We discussed earlier how an MNO is a mobile network operator who provides cellular services in a specific country or region and owns their own telecom towers, while an MVNO is someone who partners with MNOs and roaming partners to provide a broader and more flexible coverage footprint.
Consider those roaming partners to be Mobile Virtual Network Aggregators (MVNAs). They are the aggregators that sit between the MNO and the MVNO. An MVNA, for instance, might take coverage from Vodafone, KT, and Docomo, and package it together – or, as their name implies, aggregate it – in a single bundle that it then sells to an MVNO.
Just to keep things interesting, there’s also such thing as a Mobile Virtual Network Enabler (MVNE) – and that’s a different kettle of fish than an MVNA. In essence, an MVNE supplies the infrastructure for the MVNO.
While some MVNOs have their own core network and don’t need an MVNE, a smaller MVNO – perhaps one that is just starting up – could go to an MVNE and purchase the infrastructure service from them to help launch their MVNO service.
All of the various entities we’ve been discussing play an important role in the IoT ecosystem and provide a valuable service. But if you’re an IoT customer, your focus should be on an MVNO.
You’re not leasing infrastructure, so a MVNE isn’t your destination because you aren’t the customer they serve. Likewise, a MVNA is focused on serving MVNOs – that’s who their customer base is.
A full MVNO, by contrast, is going to provide an end-to-end service to IoT customers: delivering connectivity, helping IoT customers to set up their application firmware, providing security, handling billing, and providing one place to manage everything.
Before choosing an MVNO, customers must first consider the challenges involved with launching an IoT application.
In the IoT, cellular-based deployments typically connect to the network using a SIM originally designed for mobile phones and other consumer devices. Unfortunately, IoT devices behave differently, have different technical requirements, and use different business models than consumer devices. Using traditional SIMs for IoT applications increases complexity and is not an effective long-term solution to connecting billions of IoT devices.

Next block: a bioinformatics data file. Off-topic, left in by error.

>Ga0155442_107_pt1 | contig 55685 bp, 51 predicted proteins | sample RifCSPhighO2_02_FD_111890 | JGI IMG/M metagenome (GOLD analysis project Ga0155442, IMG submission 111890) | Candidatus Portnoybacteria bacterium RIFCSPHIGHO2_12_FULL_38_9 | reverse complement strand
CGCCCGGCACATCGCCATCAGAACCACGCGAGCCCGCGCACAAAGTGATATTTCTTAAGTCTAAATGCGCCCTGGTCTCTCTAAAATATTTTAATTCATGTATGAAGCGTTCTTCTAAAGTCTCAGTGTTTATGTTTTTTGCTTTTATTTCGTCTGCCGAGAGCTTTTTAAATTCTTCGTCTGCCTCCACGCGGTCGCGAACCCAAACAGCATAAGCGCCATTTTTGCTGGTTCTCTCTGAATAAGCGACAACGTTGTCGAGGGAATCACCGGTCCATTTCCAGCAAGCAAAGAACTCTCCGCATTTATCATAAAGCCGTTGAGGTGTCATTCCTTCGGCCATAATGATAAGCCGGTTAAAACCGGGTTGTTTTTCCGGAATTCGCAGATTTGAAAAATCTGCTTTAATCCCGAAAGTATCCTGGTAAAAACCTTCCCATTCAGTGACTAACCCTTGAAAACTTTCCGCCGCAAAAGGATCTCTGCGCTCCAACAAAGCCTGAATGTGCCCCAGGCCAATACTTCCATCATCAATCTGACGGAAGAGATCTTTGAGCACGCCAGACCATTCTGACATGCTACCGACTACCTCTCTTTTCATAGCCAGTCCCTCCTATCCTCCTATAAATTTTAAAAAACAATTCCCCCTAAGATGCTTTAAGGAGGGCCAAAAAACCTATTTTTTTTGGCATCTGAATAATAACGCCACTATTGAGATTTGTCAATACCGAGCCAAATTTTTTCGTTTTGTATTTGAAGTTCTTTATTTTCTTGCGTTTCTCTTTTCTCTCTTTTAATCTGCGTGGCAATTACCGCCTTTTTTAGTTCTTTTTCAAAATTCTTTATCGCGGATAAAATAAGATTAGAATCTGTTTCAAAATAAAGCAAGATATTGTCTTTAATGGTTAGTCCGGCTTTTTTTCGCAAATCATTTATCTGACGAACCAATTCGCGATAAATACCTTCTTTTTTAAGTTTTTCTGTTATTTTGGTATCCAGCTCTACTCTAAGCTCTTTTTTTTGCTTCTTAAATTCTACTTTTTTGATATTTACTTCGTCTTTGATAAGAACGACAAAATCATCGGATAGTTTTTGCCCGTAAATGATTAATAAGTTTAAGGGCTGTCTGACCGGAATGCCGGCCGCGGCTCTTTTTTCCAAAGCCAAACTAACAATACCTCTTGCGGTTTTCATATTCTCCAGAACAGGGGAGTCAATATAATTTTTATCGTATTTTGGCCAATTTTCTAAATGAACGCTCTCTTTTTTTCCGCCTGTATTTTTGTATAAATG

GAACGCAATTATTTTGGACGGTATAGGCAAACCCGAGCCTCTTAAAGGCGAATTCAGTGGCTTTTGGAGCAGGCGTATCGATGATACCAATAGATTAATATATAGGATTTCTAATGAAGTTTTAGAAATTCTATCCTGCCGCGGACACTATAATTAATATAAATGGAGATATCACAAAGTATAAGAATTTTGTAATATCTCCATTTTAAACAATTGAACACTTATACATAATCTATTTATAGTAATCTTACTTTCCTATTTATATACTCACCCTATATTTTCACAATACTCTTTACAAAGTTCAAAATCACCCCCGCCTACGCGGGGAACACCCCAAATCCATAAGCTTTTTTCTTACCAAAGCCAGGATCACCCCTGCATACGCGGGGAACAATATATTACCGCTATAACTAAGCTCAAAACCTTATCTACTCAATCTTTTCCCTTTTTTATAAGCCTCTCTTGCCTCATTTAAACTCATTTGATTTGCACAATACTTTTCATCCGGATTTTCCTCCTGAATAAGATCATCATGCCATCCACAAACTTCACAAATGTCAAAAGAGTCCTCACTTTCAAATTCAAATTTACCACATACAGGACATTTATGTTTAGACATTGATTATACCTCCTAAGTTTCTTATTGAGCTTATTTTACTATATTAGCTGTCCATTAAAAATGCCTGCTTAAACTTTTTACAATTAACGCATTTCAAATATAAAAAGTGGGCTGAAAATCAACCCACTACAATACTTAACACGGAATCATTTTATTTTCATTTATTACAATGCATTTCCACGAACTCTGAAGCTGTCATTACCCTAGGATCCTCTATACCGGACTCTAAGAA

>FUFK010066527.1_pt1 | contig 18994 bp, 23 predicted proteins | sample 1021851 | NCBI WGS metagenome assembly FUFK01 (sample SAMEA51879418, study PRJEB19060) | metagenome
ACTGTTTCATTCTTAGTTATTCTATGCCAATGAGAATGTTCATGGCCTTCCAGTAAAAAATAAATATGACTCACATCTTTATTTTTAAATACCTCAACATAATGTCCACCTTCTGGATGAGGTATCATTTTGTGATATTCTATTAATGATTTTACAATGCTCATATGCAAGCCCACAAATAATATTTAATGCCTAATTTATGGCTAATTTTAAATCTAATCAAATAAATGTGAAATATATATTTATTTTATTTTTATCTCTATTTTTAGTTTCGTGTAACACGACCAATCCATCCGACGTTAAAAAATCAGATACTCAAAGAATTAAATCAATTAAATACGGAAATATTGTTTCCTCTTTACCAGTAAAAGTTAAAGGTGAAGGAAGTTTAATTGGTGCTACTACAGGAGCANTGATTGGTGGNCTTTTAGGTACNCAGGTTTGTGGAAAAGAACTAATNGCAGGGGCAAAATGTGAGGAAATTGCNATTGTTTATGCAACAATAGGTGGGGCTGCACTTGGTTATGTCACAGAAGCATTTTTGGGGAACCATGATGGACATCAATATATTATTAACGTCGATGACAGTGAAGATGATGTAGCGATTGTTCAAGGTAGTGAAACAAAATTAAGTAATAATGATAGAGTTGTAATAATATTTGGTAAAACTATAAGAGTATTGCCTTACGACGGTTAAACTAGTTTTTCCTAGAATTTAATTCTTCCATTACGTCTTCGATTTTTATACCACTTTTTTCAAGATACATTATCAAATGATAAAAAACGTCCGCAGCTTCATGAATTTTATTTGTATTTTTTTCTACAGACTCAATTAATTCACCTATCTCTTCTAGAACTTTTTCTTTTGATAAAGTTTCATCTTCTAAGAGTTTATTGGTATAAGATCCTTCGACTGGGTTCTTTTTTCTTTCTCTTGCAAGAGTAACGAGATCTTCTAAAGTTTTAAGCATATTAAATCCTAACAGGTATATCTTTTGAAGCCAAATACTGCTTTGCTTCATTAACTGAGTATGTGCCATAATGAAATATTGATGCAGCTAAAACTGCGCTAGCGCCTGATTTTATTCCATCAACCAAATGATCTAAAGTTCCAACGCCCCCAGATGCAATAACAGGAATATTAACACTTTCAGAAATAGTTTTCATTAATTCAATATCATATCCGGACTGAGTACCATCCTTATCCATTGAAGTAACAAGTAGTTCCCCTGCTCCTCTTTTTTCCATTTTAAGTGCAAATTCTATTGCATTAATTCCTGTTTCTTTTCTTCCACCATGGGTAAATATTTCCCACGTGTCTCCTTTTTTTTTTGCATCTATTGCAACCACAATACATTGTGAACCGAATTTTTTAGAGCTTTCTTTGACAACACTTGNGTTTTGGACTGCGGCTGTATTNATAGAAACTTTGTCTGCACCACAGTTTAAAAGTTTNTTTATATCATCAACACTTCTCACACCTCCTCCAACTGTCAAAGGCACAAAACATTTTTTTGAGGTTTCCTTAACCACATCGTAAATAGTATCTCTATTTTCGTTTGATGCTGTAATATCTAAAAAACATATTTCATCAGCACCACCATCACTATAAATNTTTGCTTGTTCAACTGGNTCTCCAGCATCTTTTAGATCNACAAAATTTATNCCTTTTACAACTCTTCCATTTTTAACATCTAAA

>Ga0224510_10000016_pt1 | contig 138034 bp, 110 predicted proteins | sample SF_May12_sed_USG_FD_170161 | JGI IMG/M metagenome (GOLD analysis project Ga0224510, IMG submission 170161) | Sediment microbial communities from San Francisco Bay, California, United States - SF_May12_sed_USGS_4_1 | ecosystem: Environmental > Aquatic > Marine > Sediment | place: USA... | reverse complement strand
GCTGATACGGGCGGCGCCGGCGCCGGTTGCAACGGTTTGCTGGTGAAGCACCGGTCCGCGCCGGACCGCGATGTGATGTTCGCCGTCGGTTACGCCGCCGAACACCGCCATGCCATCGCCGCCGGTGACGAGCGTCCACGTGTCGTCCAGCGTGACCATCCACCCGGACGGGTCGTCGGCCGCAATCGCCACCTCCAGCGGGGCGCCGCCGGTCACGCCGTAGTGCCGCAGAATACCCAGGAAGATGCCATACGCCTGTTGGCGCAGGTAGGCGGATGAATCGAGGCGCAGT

Unlike consumer devices, IoT devices operate independently, most often without human intervention, and may simply stop working if a connection fails. What’s more, IoT devices often need to operate in challenging environments – deep indoors, underground, in rural areas or urban canyons. They may be part of stationary or moving machines, working within a limited geographical region or across continents. Every deployment has its own unique requirements, and these very specific operating constraints add to the SIM challenge.
Using traditional SIMs for IoT connectivity can result in lapses in coverage, interruptions in data transmission, and, ultimately, expensive service calls to rectify the issue. Using multiple service providers helps with coverage, but adds significant complexity and cost in managing multiple vendors, SIMs, and platforms.
Given this array of challenges, there are several important questions customers should ask when choosing an MVNO in order to achieve the best results:
The following Sierra Wireless resources provide more details on connectivity, and how selecting the right connectivity provider can power IoT success:
Start with Sierra by contacting us directly to talk about your IoT connectivity needs, and find out how our Smart Connectivity and other IoT connectivity services can help you unlock value in today’s connected economy.